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Govt. Bureaucracies – The Eternal Growth Industry

Monday, July 22, 2013

The “Fighting Irish” grandstand is being demolished in preparation for the restoration of the old Waldport High School campus to open space use. This project is funded by a $3-million Pre-Disaster Mitigation Grant from the Federal Emergency Management Agency (FEMA). FEMA has purchased all the structures and development rights at the site to prevent future development in a tsunami inundation zone. In turn, the Lincoln County School District will demolish and remove the school buildings, portable classrooms, and grandstands; restore the site into open space; and maintain the property in perpetuity with no future development other than that related to the open-space use.

Newport (OR) News, July 9, 2013

Lane Solutions  Responds:

Huh? “Pre-Disaster Mitigation Grant”? In case there’s a tsunami in Waldport? The last one was 49 years ago. How many hurricanes, tornadoes and floods have occurred since then in highly predictable places? What has FEMA done to “mitigate” these?

FEMA is the poster child for government bureaucracies. Created to relieve hardship caused by Milwaukee, WI floods, FEMA has metastasized into an ever-expanding governmental blob that looks for new “maybe-they’ll- happen” disasters to conquer.

FEMA’s website reveals that the idea for this national bureau “Began on a fall day in Washington DC while eating crepes.” Says it all, doesn’t it?

The website proudly proclaims FEMA’s mission as “Progressively mov(ing) innovation to the forefront of our thinking in emergency management.” Said mission is larded up with palaver about “stakeholders,” “think tanks,” transparent dialogue” and the like.

Are these the geniuses who mistakenly doled out $385 Million to Katrina victims? Whose “innovation” included leaving tons of bottled water and meals in Georgia when Hurricane Sandy hit New Jersey?

Bureaucracies like FEMA are conceived in missions that expand to justify more employees, and grow like kudzu on steroids – eternally nourished by ever expanding government.

Hatched in Milwaukee, FEMA lives on in Waldport to tear down a football grandstand. It’s the poster child for government bureaucracies gone berserk.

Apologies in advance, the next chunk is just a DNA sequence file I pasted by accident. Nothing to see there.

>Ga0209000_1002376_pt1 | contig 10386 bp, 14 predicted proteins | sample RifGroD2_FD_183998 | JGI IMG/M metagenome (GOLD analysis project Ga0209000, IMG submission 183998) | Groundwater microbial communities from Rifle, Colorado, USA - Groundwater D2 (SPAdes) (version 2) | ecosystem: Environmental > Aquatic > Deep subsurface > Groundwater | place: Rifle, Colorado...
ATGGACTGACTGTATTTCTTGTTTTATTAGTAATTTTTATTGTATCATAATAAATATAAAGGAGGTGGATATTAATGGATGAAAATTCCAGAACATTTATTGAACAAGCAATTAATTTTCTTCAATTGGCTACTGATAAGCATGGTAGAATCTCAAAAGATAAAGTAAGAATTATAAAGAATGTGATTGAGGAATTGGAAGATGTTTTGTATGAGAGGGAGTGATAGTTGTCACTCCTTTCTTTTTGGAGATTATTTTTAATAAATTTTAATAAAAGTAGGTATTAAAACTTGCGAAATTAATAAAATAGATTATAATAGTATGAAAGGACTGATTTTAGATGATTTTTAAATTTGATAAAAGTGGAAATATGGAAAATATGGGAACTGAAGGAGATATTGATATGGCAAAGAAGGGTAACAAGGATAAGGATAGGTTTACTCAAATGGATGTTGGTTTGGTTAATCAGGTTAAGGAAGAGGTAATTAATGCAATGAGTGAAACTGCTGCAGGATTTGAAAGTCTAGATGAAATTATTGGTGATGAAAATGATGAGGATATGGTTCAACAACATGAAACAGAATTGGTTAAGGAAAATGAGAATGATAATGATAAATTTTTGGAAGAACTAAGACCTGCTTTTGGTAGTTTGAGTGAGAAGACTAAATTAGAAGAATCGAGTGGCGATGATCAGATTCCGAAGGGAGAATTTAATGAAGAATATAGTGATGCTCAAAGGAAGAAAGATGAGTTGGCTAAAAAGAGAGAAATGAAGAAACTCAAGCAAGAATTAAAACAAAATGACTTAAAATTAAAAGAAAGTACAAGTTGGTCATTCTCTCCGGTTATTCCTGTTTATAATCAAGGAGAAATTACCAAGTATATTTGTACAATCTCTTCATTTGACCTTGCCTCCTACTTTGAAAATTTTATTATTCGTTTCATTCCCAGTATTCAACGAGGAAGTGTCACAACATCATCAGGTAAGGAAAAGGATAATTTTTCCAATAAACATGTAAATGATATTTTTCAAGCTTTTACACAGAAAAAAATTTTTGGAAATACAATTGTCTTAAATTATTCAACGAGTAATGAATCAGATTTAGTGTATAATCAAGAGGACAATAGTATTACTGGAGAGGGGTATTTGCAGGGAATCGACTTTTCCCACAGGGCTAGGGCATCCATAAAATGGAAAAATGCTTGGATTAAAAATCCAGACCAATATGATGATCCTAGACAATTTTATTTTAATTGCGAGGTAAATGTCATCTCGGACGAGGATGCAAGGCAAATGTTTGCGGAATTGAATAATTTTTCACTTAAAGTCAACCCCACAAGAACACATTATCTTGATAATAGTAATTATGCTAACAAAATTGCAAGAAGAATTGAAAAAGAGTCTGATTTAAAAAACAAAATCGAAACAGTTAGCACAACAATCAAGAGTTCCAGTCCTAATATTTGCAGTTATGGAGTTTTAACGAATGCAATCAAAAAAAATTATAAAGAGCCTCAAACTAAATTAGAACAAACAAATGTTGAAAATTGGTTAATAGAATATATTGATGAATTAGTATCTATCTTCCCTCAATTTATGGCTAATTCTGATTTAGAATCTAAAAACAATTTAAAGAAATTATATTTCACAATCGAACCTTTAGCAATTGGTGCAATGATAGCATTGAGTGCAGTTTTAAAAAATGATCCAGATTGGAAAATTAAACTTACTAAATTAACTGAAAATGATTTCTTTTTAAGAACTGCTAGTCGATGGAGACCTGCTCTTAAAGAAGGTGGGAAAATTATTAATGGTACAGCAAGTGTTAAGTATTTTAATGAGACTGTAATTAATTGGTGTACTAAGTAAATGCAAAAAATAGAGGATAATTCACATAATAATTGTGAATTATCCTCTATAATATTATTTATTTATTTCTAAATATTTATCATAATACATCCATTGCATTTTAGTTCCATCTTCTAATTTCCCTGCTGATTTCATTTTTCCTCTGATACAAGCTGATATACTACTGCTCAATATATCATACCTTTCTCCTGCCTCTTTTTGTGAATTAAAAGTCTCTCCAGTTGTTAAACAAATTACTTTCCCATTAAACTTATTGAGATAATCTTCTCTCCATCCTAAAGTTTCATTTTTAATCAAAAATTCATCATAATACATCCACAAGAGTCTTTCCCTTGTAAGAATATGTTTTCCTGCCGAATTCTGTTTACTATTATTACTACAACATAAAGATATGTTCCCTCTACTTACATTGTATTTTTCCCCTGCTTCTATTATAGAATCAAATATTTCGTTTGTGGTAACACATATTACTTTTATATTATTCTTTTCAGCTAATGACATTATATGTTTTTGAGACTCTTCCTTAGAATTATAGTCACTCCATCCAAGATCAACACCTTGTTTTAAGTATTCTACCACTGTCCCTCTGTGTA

Tell Us What You Think in the Comment Box Below

Ed. Note: Do you need a federally approved disaster plan for your pet bunny? You might. Find out why in a coming issue of Lane Solutions.


Generous OR Legislature State Aids Poor Ol’ Hyatt Resorts & Hotels

Monday, July 22, 2013

SALEM — In a last-minute flurry of money bills, Oregon lawmakers approved more than $1 billion for construction projects, salary increases and university tuition reductions Monday before shutting down the 2013 Legislature.

Legislation approved on the final day included money for — among dozens of other projects — a new or refurbished Multnomah County Courthouse, sidewalks in east Portland, a convention center hotel in Portland, a ton of construction on college campuses and even a raise for the governor.

Henry Esteve, The Oregonian

Lane Solutions Responds:

Now Hyatt Corp., owner of 492 luxury hotels, spas and resorts from Scottsdale to Dubai to Honolulu and back can breathe easy – because the ever generous Oregon Legislature has agreed to toss them $10 million to help build hotel #493 (and a Grand Hyatt at that!)  at the Oregon Convention Center in Portland.

Tina Kotek, House Speaker and Patron Saint of Largesse, assures us that this $10 million, as well as the rest of her $1 billion of giveaways means “(There) are going to be immediate jobs around the state.”

OK, now we get it: If Tina hadn’t tossed this cool billion after Hyatt, etc. it would have just been buried in some rich guys’ back yards. Right? None of it would have been invested in starting or expanding businesses and creating jobs. Not one cent.

Here Ms. Kotek reveals the basic belief of a statist: That the government is a more efficient allocator of resources than are private citizens and markets. Hey, it’s the thinking that turned Cuba, Venezuela, Romania, etc. into economic powerhouses! Can it do the same for Oregon?